Monthly Archives: December 2014

The 1 per cent you won’t regret: why it’s worth giving equity to an advisory board

One of the things I’ve learned when running a startup is you cannot do everything on your own. You and your co-founder could be specialists in your field but there will always come a time when you will need help from others. Maybe your marketing efforts fall short of your targets or there are technical challenges beyond your team’s ability. Whatever issues you may face, I believe the best way to solve problems beyond your area of expertise is to seek the advice of other experts. Forming an advisory board is a good way to do this.

Advisors are your helpers. They are a group of experts who can guide you through your business’s blind spots. The right advisors should be able mentor you, help you avoid mistakes and give you unbiased advice. An advisory board is different from a board of directors in the sense that they do not have any legal responsibility to your company’s shareholders. I made this mistake with one of my early startups in the mid-nineties where I tried to invite experienced business people to join our board. They declined the invitation as they were worried about the risks involved.

If you think an advisory board is a great idea for your business, the first thing that you need to do is identify your issues. Do you need help with marketing and sales? Do you need a technical advisor? Identify your key needs – both now and into the future – so you can establish the right advisory board.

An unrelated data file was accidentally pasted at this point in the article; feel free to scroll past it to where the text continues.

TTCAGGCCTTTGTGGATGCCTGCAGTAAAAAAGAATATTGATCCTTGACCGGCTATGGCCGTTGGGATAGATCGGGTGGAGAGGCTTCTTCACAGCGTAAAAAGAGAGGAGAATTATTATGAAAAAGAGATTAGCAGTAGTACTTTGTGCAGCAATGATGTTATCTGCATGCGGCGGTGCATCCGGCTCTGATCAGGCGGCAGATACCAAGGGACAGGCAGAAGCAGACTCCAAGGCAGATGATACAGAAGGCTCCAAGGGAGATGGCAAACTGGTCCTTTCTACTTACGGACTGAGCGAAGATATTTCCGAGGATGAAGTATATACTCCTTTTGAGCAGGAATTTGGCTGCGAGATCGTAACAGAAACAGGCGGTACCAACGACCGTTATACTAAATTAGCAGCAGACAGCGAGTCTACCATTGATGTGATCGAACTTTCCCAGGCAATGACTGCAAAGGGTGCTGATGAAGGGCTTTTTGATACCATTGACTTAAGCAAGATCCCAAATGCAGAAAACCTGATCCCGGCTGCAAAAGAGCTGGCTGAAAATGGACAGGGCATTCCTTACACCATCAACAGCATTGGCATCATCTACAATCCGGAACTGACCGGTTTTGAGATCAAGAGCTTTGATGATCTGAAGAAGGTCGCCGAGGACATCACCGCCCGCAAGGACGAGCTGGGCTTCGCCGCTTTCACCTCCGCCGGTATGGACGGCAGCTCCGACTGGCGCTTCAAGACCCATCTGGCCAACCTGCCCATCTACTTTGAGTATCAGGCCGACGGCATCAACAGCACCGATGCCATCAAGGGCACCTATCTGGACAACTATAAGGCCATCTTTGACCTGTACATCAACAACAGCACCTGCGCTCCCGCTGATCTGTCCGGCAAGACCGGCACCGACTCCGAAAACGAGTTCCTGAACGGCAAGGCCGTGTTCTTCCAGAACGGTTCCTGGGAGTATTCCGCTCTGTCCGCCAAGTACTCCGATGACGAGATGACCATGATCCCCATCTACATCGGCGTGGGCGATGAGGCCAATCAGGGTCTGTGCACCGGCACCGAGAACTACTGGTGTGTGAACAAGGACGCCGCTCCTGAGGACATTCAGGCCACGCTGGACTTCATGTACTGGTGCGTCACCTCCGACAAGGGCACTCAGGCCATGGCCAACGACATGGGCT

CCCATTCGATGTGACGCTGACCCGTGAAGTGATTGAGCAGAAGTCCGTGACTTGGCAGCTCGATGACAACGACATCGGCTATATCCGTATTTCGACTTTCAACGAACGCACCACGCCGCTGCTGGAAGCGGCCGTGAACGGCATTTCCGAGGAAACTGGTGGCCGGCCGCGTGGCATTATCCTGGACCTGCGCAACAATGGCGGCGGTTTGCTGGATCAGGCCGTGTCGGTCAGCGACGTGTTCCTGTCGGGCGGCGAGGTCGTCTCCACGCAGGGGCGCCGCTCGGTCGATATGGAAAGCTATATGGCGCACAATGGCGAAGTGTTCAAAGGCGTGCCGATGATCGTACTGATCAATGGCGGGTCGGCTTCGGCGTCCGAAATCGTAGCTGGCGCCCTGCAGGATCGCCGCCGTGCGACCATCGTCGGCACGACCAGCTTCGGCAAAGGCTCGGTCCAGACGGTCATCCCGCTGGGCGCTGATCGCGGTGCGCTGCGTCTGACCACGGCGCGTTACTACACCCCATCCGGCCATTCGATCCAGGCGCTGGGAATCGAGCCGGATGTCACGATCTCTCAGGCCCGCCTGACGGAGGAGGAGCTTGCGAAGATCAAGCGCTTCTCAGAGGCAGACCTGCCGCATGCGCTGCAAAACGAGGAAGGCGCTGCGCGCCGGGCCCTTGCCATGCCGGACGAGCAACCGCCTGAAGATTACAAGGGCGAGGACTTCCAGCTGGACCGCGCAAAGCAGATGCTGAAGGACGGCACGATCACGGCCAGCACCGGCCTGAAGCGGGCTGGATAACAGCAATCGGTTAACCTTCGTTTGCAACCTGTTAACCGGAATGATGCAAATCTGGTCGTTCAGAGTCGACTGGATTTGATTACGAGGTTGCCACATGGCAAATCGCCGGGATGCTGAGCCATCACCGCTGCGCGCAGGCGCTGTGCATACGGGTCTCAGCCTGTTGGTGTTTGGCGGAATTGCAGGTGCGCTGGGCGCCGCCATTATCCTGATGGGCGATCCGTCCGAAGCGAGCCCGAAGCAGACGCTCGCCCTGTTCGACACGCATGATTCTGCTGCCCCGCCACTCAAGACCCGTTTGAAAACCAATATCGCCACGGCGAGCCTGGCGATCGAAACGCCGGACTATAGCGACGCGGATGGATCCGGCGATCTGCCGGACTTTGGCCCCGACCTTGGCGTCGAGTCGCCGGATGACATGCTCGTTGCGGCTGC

The next step is to start looking for the experts. In my view, it is best that you focus your sights on people who have a solid track record and deep industry experience. One of our businesses has international advisors as we are seeking to grow into new geographic markets. It also makes sense to have a variety of advisors, with each person specialising in one area of business. You don’t want three advisors cut from the same cloth.

You can begin your search by joining networking events, by asking your contacts or through the local startup community; I’ve previously done both. You can also be a part of a program like the Founder Institute where there are a broad range of mentors who are keen to help founders building scaleable technology companies.

Once you’ve found the right advisors, you can formalise their role in your company by drawing up a simple agreement. It may include their duties, compensation, and a non-disclosure and indemnification clause. An agreement helps make them accountable to you. It also helps ensure that a request for assistance will be taken seriously and advice will be provided when needed. In terms of compensation, one way to ‘pay’ them is to share a percentage of equity, which can range from 0.15% to 1% of the company’s shares depending on the advisor’s contribution and level of expertise. Of course, you’ll need to get taxation advice about this.

Lastly, be discriminating in choosing your advisory board. It’s important that you surround yourself with people of integrity and honesty, people who will really help you improve your business. You want an advisory board who can bring out the best in you and your startup.

This post was originally published on BRW, a leading business magazine examining the trends and opportunities shaping Australian business.